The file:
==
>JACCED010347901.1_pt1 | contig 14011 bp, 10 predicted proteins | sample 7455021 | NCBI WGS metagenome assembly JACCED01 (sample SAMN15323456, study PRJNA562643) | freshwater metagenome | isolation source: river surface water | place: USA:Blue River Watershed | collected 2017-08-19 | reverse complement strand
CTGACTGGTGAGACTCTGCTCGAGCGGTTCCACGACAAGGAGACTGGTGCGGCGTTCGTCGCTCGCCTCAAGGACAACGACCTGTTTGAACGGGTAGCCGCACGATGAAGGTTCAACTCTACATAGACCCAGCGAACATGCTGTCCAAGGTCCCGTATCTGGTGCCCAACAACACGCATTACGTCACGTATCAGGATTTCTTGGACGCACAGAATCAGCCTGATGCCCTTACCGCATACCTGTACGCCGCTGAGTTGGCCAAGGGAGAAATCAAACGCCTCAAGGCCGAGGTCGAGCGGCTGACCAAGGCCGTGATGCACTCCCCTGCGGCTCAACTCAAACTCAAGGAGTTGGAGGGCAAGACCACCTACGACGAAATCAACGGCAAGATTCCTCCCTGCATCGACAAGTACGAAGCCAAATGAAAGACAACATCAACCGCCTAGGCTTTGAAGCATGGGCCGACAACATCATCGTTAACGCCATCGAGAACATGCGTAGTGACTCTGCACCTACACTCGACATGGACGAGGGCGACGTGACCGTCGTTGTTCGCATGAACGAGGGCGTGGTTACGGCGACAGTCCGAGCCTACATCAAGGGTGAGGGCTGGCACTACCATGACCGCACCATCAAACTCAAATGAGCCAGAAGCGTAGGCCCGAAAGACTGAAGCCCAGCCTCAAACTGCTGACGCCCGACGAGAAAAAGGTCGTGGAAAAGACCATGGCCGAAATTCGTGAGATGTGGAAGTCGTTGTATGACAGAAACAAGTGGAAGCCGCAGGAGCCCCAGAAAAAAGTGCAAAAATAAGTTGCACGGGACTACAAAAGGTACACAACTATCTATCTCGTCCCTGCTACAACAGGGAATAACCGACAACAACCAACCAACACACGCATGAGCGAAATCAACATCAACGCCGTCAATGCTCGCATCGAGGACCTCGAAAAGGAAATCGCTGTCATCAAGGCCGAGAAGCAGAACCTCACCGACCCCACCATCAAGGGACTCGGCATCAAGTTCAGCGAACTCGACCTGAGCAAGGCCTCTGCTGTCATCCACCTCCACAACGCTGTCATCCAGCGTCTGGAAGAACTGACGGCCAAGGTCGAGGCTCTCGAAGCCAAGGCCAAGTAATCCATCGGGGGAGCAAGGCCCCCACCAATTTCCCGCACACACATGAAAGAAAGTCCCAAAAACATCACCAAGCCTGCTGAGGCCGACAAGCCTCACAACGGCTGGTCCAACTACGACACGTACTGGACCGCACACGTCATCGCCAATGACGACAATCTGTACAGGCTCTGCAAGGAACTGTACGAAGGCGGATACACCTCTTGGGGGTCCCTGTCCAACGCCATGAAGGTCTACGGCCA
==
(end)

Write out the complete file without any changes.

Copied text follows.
>JACCED010347901.1_pt1 | contig 14011 bp, 10 predicted proteins | sample 7455021 | NCBI WGS metagenome assembly JACCED01 (sample SAMN15323456, study PRJNA562643) | freshwater metagenome | isolation source: river surface water | place: USA:Blue River Watershed | collected 2017-08-19 | reverse complement strand
CTGACTGGTGAGACTCTGCTCGAGCGGTTCCACGACAAGGAGACTGGTGCGGCGTTCGTCGCTCGCCTCAAGGACAACGACCTGTTTGAACGGGTAGCCGCACGATGAAGGTTCAACTCTACATAGACCCAGCGAACATGCTGTCCAAGGTCCCGTATCTGGTGCCCAACAACACGCATTACGTCACGTATCAGGATTTCTTGGACGCACAGAATCAGCCTGATGCCCTTACCGCATACCTGTACGCCGCTGAGTTGGCCAAGGGAGAAATCAAACGCCTCAAGGCCGAGGTCGAGCGGCTGACCAAGGCCGTGATGCACTCCCCTGCGGCTCAACTCAAACTCAAGGAGTTGGAGGGCAAGACCACCTACGACGAAATCAACGGCAAGATTCCTCCCTGCATCGACAAGTACGAAGCCAAATGAAAGACAACATCAACCGCCTAGGCTTTGAAGCATGGGCCGACAACATCATCGTTAACGCCATCGAGAACATGCGTAGTGACTCTGCACCTACACTCGACATGGACGAGGGCGACGTGACCGTCGTTGTTCGCATGAACGAGGGCGTGGTTACGGCGACAGTCCGAGCCTACATCAAGGGTGAGGGCTGGCACTACCATGACCGCACCATCAAACTCAAATGAGCCAGAAGCGTAGGCCCGAAAGACTGAAGCCCAGCCTCAAACTGCTGACGCCCGACGAGAAAAAGGTCGTGGAAAAGACCATGGCCGAAATTCGTGAGATGTGGAAGTCGTTGTATGACAGAAACAAGTGGAAGCCGCAGGAGCCCCAGAAAAAAGTGCAAAAATAAGTTGCACGGGACTACAAAAGGTACACAACTATCTATCTCGTCCCTGCTACAACAGGGAATAACCGACAACAACCAACCAACACACGCATGAGCGAAATCAACATCAACGCCGTCAATGCTCGCATCGAGGACCTCGAAAAGGAAATCGCTGTCATCAAGGCCGAGAAGCAGAACCTCACCGACCCCACCATCAAGGGACTCGGCATCAAGTTCAGCGAACTCGACCTGAGCAAGGCCTCTGCTGTCATCCACCTCCACAACGCTGTCATCCAGCGTCTGGAAGAACTGACGGCCAAGGTCGAGGCTCTCGAAGCCAAGGCCAAGTAATCCATCGGGGGAGCAAGGCCCCCACCAATTTCCCGCACACACATGAAAGAAAGTCCCAAAAACATCACCAAGCCTGCTGAGGCCGACAAGCCTCACAACGGCTGGTCCAACTACGACACGTACTGGACCGCACACGTCATCGCCAATGACGACAATCTGTACAGGCTCTGCAAGGAACTGTACGAAGGCGGATACACCTCTTGGGGGTCCCTGTCCAACGCCATGAAGGTCTACGGCCA